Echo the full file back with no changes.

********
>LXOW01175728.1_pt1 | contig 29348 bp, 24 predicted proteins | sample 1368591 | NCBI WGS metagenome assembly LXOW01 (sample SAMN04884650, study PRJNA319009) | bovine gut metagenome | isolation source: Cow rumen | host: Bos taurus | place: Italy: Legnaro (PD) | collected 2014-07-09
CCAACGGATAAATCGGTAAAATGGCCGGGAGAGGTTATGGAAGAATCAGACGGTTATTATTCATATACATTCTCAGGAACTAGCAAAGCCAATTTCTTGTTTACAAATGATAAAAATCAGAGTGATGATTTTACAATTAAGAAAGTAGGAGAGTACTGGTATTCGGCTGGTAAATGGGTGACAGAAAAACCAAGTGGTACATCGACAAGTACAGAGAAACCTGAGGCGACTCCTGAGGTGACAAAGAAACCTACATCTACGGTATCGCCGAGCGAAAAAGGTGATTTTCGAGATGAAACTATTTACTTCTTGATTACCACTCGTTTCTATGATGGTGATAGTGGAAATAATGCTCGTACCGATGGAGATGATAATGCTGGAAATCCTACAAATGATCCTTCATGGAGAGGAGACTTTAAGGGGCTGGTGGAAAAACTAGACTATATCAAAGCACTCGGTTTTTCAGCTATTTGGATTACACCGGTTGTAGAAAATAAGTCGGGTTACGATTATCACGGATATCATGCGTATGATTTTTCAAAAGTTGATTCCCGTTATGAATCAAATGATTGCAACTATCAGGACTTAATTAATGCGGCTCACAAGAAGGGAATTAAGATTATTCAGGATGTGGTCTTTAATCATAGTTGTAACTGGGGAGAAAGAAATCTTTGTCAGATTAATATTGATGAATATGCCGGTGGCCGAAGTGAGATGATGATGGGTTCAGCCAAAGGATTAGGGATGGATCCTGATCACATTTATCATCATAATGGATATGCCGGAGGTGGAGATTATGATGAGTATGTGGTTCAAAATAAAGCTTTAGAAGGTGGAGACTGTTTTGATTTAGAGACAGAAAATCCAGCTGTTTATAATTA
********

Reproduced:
>LXOW01175728.1_pt1 | contig 29348 bp, 24 predicted proteins | sample 1368591 | NCBI WGS metagenome assembly LXOW01 (sample SAMN04884650, study PRJNA319009) | bovine gut metagenome | isolation source: Cow rumen | host: Bos taurus | place: Italy: Legnaro (PD) | collected 2014-07-09
CCAACGGATAAATCGGTAAAATGGCCGGGAGAGGTTATGGAAGAATCAGACGGTTATTATTCATATACATTCTCAGGAACTAGCAAAGCCAATTTCTTGTTTACAAATGATAAAAATCAGAGTGATGATTTTACAATTAAGAAAGTAGGAGAGTACTGGTATTCGGCTGGTAAATGGGTGACAGAAAAACCAAGTGGTACATCGACAAGTACAGAGAAACCTGAGGCGACTCCTGAGGTGACAAAGAAACCTACATCTACGGTATCGCCGAGCGAAAAAGGTGATTTTCGAGATGAAACTATTTACTTCTTGATTACCACTCGTTTCTATGATGGTGATAGTGGAAATAATGCTCGTACCGATGGAGATGATAATGCTGGAAATCCTACAAATGATCCTTCATGGAGAGGAGACTTTAAGGGGCTGGTGGAAAAACTAGACTATATCAAAGCACTCGGTTTTTCAGCTATTTGGATTACACCGGTTGTAGAAAATAAGTCGGGTTACGATTATCACGGATATCATGCGTATGATTTTTCAAAAGTTGATTCCCGTTATGAATCAAATGATTGCAACTATCAGGACTTAATTAATGCGGCTCACAAGAAGGGAATTAAGATTATTCAGGATGTGGTCTTTAATCATAGTTGTAACTGGGGAGAAAGAAATCTTTGTCAGATTAATATTGATGAATATGCCGGTGGCCGAAGTGAGATGATGATGGGTTCAGCCAAAGGATTAGGGATGGATCCTGATCACATTTATCATCATAATGGATATGCCGGAGGTGGAGATTATGATGAGTATGTGGTTCAAAATAAAGCTTTAGAAGGTGGAGACTGTTTTGATTTAGAGACAGAAAATCCAGCTGTTTATAATTA